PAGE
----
However, if your smart home products are not Apple Home compatible, you are out of luck. There are not yet any patches or workarounds that allow you to connect your existing smart home gadgets to your HomePod, and that is a real loss.
The Sound Quality
If you are looking for a platform from which to run your life (i.e. order a pizza and check you in for a flight) this is not a smart assistant that will make your life easier.
That said, if you are looking for a fantastic, small and attractive speaker, the HomePod is a great option that is focused on design and sound quality good enough to satisfy any picky audiophile given its form factor.
Apple claims that HomePod has been specifically designed to “play music the way the artist intended you to hear it”, and it does sound fantastic.
Inside the compact shell, you will find a high-excursion woofer and a custom amplifier. The internal motor drives the diaphragm, enabling it to bounce 20mm peak to peak – something that is shocking for a speaker this small. You’ll also find seven beamforming tweeters and seven amplifiers. Apple has stated that this allows for “precision acoustics with tremendous directional control”.
The Apple HomePods Pitfalls
While the above notes seem to point to a glowing review, it just isn’t that simple. Things start to head south as soon as you start setting up your HomePod in your house.
Remember, to even set the device up, you need a relatively new iOS device (such as an iPhone 5S or later, an iPad 5th generation or later, an iPad mini 2 or later, or an iPod touch 6th generation or later) and all must be running iOS 11.2.5 or later.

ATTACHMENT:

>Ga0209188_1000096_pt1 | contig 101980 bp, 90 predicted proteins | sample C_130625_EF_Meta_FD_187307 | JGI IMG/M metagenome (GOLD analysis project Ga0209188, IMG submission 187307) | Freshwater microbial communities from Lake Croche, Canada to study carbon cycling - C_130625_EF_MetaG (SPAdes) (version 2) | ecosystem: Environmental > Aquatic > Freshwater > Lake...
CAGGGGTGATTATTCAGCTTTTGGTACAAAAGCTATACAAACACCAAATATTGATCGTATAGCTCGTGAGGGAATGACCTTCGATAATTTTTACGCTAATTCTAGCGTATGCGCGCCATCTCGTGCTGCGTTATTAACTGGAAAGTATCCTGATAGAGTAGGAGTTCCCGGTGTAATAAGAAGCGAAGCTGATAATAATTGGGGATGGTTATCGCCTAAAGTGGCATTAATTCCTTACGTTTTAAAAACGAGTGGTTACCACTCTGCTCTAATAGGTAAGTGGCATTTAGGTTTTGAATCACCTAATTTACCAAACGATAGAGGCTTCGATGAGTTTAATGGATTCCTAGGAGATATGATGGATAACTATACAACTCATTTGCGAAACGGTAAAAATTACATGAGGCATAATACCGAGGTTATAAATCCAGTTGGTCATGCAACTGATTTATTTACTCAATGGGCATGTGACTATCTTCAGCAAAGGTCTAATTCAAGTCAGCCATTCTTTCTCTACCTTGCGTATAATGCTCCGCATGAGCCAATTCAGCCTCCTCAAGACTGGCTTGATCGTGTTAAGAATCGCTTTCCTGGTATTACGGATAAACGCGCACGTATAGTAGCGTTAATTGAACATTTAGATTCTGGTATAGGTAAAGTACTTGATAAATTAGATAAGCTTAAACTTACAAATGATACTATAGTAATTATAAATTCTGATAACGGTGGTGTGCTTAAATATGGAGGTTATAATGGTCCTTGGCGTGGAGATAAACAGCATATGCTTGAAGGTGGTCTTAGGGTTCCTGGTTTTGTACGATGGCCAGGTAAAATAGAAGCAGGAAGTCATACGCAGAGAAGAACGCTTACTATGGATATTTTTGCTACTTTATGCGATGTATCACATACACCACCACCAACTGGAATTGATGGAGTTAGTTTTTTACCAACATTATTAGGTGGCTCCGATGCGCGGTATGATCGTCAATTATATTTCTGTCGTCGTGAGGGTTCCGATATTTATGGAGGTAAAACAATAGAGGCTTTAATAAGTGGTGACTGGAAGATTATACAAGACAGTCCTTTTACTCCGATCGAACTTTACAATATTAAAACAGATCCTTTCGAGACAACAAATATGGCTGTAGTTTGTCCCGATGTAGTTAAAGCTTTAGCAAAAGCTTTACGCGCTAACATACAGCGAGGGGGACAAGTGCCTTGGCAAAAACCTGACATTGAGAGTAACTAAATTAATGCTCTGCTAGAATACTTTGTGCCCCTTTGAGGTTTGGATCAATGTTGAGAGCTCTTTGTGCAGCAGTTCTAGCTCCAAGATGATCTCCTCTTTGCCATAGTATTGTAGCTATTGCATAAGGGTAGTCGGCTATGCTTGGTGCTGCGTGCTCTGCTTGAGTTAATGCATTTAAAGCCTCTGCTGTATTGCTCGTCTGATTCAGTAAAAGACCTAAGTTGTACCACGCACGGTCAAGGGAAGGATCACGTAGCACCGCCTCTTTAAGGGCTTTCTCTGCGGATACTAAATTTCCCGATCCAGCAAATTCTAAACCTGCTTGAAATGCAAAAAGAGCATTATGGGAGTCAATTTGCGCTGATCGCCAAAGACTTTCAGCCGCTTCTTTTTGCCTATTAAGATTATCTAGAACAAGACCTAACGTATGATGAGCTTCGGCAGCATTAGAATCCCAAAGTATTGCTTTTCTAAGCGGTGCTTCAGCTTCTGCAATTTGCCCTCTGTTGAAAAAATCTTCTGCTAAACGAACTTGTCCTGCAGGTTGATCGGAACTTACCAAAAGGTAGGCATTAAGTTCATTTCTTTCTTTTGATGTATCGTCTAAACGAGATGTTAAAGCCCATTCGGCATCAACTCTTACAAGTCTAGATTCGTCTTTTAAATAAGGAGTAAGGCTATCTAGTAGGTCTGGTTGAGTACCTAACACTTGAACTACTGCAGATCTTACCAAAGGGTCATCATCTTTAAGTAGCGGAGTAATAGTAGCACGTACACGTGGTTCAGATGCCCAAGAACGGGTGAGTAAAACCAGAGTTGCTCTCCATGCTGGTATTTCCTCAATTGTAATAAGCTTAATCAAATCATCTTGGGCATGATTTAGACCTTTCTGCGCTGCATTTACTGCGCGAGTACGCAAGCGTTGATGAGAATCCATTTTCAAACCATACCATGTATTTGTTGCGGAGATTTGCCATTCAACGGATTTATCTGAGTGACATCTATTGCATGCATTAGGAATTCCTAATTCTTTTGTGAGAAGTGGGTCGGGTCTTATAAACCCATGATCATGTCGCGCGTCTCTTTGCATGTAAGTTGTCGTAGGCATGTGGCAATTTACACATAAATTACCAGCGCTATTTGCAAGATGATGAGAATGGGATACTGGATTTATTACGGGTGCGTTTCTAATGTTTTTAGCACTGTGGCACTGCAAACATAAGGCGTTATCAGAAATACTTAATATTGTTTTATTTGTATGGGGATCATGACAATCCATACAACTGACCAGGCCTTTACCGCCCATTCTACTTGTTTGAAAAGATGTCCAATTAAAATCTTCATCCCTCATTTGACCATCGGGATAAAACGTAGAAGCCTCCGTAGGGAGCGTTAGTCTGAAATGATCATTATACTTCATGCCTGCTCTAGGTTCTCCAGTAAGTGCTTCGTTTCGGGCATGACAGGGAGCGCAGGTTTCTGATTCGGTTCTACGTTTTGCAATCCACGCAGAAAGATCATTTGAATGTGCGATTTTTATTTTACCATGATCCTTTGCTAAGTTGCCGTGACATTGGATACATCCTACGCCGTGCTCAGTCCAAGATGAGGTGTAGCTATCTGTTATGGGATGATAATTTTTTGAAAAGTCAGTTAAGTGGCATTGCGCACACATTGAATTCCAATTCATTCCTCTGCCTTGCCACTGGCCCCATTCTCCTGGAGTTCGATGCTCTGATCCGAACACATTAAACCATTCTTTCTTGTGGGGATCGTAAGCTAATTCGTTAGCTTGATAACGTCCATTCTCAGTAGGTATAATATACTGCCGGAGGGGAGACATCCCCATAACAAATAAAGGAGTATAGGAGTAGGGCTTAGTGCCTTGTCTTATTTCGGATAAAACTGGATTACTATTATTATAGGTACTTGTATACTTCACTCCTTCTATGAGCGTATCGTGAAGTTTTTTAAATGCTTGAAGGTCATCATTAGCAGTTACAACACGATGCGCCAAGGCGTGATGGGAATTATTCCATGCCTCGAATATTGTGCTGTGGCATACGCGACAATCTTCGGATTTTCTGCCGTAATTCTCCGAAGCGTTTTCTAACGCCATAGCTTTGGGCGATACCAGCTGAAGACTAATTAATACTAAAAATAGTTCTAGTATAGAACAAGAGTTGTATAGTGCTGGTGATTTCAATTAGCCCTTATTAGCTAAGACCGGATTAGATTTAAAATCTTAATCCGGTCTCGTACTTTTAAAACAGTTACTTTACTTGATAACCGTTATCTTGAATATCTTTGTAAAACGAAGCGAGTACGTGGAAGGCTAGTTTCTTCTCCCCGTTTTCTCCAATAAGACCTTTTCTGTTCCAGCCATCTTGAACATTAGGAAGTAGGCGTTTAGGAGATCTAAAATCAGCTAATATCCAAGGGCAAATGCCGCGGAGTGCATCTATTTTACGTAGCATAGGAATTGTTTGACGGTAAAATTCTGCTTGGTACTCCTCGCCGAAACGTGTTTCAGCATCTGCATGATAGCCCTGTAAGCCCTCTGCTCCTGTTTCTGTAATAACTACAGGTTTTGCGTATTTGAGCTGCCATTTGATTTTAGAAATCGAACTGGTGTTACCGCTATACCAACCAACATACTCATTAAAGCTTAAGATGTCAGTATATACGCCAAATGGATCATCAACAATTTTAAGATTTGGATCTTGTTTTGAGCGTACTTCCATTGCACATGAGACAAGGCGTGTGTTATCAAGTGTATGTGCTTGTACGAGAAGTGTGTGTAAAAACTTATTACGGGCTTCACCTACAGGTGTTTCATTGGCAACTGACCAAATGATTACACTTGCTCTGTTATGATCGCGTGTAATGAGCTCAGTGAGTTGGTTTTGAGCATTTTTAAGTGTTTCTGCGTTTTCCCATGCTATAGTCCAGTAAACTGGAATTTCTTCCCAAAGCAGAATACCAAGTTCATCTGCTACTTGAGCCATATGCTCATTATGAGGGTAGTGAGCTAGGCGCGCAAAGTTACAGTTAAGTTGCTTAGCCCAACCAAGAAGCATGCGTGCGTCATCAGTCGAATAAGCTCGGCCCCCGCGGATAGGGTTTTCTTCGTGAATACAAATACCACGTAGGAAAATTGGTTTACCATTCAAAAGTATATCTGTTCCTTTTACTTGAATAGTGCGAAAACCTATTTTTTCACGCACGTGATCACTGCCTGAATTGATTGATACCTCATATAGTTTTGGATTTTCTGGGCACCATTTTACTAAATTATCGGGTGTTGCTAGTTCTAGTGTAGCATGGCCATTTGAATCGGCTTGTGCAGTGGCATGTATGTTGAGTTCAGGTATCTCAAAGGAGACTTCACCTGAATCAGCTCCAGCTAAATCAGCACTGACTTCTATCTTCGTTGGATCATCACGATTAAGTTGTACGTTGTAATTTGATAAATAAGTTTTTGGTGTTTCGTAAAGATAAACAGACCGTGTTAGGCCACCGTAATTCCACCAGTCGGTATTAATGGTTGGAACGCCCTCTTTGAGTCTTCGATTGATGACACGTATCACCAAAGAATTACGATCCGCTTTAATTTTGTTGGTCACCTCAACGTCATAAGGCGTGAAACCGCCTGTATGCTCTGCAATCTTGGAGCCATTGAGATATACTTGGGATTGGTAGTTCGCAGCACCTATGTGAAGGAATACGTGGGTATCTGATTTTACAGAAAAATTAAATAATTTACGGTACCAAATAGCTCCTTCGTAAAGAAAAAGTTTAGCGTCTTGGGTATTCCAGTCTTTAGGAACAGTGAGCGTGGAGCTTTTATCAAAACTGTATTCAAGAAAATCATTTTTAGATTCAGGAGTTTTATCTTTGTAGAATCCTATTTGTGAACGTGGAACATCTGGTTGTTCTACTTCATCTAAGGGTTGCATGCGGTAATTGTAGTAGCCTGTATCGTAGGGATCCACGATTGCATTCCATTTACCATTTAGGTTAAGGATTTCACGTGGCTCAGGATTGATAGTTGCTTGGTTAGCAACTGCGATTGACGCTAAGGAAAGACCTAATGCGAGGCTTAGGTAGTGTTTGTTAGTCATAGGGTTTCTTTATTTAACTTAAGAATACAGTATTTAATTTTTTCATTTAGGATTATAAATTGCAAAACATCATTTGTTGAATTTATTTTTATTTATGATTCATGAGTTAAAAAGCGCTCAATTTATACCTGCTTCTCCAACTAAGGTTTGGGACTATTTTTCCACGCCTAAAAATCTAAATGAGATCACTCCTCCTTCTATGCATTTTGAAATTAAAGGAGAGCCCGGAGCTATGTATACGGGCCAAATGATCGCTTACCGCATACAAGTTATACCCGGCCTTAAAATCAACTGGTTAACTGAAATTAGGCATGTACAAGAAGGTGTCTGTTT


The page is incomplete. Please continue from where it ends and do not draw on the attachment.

This makes the HomePod useless if you own an Android.
We also have to bring up the sore spot that Siri isn’t actually all that smart, not when compared to the ever-useful Alexa. There’s no denying that what Google is putting out is leagues ahead in what their devices can do, as well as the kinds of tasks Alexa can do and the questions it can answer.
Want to curl up and relax with some playlists from your Spotify or Amazon Music playlists? Another whammy, no go here. You can only play music directly from your Apple Music accounts. However, you can airplay these services from your iOS device to HomePod, and once it’s playing, you do have some basic functionality (pause skip, play). But again, unless you have an iOS device, you can’t even connect to your HomePod because it has no Bluetooth support!
These oversights significantly limit HomePod’s reach to the consumer, and that is a real shame.
A Blind Oversight – The Lack of a 3.5m Jack
A blind oversight for me has to be the exclusion of a 3.5m jack from the overall design.
Sure, it’s one thing to remove it from the newer iPhone designs, but you can still purchase an adaptor to give your phone the option. To make a speaker so expensive, and remove such a basic functionally, is a gross oversight in my opinion and it severely limits the possible applications that the HomePod could have been used for.
I can’t be the only one – I think a lot of people will complain to Apple about this problem. I am convinced, however, that if they do release a second generation, we should see a 3.5m jack on hopefully a newer, smarter more accessible HomePod.
A Final Verdict on the Apple HomePod
Above all else, you need to think of your HomePod as a great speaker that happens to have Siri built in.
Siri can answer simple questions, turn up your heat, read your texts and create notes, but remember – it’s not your HomePod that is doing those things – it’s Siri. Don’t use Siri too often? Or, happy to keep using it on your phone or watch? Then maybe you could benefit from simply bumping up the speakers on your home stereo or PC.